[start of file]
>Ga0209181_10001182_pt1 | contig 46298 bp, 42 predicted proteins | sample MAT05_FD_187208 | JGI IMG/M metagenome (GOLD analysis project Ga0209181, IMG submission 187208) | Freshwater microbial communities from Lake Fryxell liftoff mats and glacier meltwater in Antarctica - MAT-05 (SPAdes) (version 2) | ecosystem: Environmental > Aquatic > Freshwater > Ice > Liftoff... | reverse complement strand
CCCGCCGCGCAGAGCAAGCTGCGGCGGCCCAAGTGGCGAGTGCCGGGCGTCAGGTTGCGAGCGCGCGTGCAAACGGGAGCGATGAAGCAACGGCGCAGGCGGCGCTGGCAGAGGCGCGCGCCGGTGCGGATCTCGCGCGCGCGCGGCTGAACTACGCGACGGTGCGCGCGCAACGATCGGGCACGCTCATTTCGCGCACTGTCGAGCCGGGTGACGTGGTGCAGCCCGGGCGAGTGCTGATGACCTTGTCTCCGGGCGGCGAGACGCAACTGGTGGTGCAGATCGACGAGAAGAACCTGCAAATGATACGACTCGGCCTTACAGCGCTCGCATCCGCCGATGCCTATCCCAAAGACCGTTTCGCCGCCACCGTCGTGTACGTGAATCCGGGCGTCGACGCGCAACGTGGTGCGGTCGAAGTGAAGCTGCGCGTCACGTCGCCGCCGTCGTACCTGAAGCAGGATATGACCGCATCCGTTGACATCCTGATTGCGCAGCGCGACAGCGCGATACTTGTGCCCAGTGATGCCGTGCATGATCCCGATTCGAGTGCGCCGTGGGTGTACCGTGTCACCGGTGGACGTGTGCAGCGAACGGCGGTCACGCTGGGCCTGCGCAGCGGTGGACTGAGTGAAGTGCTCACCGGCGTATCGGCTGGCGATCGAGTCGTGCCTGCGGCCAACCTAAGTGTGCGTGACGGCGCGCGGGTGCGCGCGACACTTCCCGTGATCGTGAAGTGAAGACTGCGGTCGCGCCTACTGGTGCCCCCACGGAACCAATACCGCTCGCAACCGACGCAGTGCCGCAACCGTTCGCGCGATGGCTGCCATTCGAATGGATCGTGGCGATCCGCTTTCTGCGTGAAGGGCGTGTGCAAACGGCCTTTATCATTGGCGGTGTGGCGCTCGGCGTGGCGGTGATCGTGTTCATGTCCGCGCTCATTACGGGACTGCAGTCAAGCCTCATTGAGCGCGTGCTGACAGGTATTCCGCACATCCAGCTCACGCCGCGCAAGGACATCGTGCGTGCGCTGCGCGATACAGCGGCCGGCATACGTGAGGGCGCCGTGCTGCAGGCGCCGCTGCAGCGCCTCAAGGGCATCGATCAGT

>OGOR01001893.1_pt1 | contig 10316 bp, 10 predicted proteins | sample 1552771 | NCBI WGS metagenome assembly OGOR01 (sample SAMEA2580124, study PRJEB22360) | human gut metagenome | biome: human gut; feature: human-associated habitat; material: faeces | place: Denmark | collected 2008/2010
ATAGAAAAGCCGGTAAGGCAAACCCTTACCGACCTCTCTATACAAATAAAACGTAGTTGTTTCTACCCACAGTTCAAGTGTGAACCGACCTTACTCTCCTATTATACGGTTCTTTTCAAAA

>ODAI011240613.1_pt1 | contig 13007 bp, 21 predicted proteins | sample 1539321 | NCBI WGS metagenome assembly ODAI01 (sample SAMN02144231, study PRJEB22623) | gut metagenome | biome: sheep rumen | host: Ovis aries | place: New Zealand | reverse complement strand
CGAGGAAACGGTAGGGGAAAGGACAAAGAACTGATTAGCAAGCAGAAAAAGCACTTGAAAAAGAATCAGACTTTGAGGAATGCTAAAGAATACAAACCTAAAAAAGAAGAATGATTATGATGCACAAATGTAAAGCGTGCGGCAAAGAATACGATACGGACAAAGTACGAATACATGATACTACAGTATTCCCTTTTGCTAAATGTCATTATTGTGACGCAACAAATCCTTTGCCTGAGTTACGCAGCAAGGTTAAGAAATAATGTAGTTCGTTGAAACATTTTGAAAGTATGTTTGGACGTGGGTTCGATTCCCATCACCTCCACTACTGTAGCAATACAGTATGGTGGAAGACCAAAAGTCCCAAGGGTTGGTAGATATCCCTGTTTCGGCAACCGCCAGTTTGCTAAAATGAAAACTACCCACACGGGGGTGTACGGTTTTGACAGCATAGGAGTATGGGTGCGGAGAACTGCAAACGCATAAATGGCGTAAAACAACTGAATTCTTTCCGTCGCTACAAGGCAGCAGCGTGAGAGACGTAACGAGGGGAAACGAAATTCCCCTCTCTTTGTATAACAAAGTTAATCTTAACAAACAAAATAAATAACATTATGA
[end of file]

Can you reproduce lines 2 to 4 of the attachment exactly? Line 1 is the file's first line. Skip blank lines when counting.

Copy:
CCCGCCGCGCAGAGCAAGCTGCGGCGGCCCAAGTGGCGAGTGCCGGGCGTCAGGTTGCGAGCGCGCGTGCAAACGGGAGCGATGAAGCAACGGCGCAGGCGGCGCTGGCAGAGGCGCGCGCCGGTGCGGATCTCGCGCGCGCGCGGCTGAACTACGCGACGGTGCGCGCGCAACGATCGGGCACGCTCATTTCGCGCACTGTCGAGCCGGGTGACGTGGTGCAGCCCGGGCGAGTGCTGATGACCTTGTCTCCGGGCGGCGAGACGCAACTGGTGGTGCAGATCGACGAGAAGAACCTGCAAATGATACGACTCGGCCTTACAGCGCTCGCATCCGCCGATGCCTATCCCAAAGACCGTTTCGCCGCCACCGTCGTGTACGTGAATCCGGGCGTCGACGCGCAACGTGGTGCGGTCGAAGTGAAGCTGCGCGTCACGTCGCCGCCGTCGTACCTGAAGCAGGATATGACCGCATCCGTTGACATCCTGATTGCGCAGCGCGACAGCGCGATACTTGTGCCCAGTGATGCCGTGCATGATCCCGATTCGAGTGCGCCGTGGGTGTACCGTGTCACCGGTGGACGTGTGCAGCGAACGGCGGTCACGCTGGGCCTGCGCAGCGGTGGACTGAGTGAAGTGCTCACCGGCGTATCGGCTGGCGATCGAGTCGTGCCTGCGGCCAACCTAAGTGTGCGTGACGGCGCGCGGGTGCGCGCGACACTTCCCGTGATCGTGAAGTGAAGACTGCGGTCGCGCCTACTGGTGCCCCCACGGAACCAATACCGCTCGCAACCGACGCAGTGCCGCAACCGTTCGCGCGATGGCTGCCATTCGAATGGATCGTGGCGATCCGCTTTCTGCGTGAAGGGCGTGTGCAAACGGCCTTTATCATTGGCGGTGTGGCGCTCGGCGTGGCGGTGATCGTGTTCATGTCCGCGCTCATTACGGGACTGCAGTCAAGCCTCATTGAGCGCGTGCTGACAGGTATTCCGCACATCCAGCTCACGCCGCGCAAGGACATCGTGCGTGCGCTGCGCGATACAGCGGCCGGCATACGTGAGGGCGCCGTGCTGCAGGCGCCGCTGCAGCGCCTCAAGGGCATCGATCAGT

>OGOR01001893.1_pt1 | contig 10316 bp, 10 predicted proteins | sample 1552771 | NCBI WGS metagenome assembly OGOR01 (sample SAMEA2580124, study PRJEB22360) | human gut metagenome | biome: human gut; feature: human-associated habitat; material: faeces | place: Denmark | collected 2008/2010
ATAGAAAAGCCGGTAAGGCAAACCCTTACCGACCTCTCTATACAAATAAAACGTAGTTGTTTCTACCCACAGTTCAAGTGTGAACCGACCTTACTCTCCTATTATACGGTTCTTTTCAAAA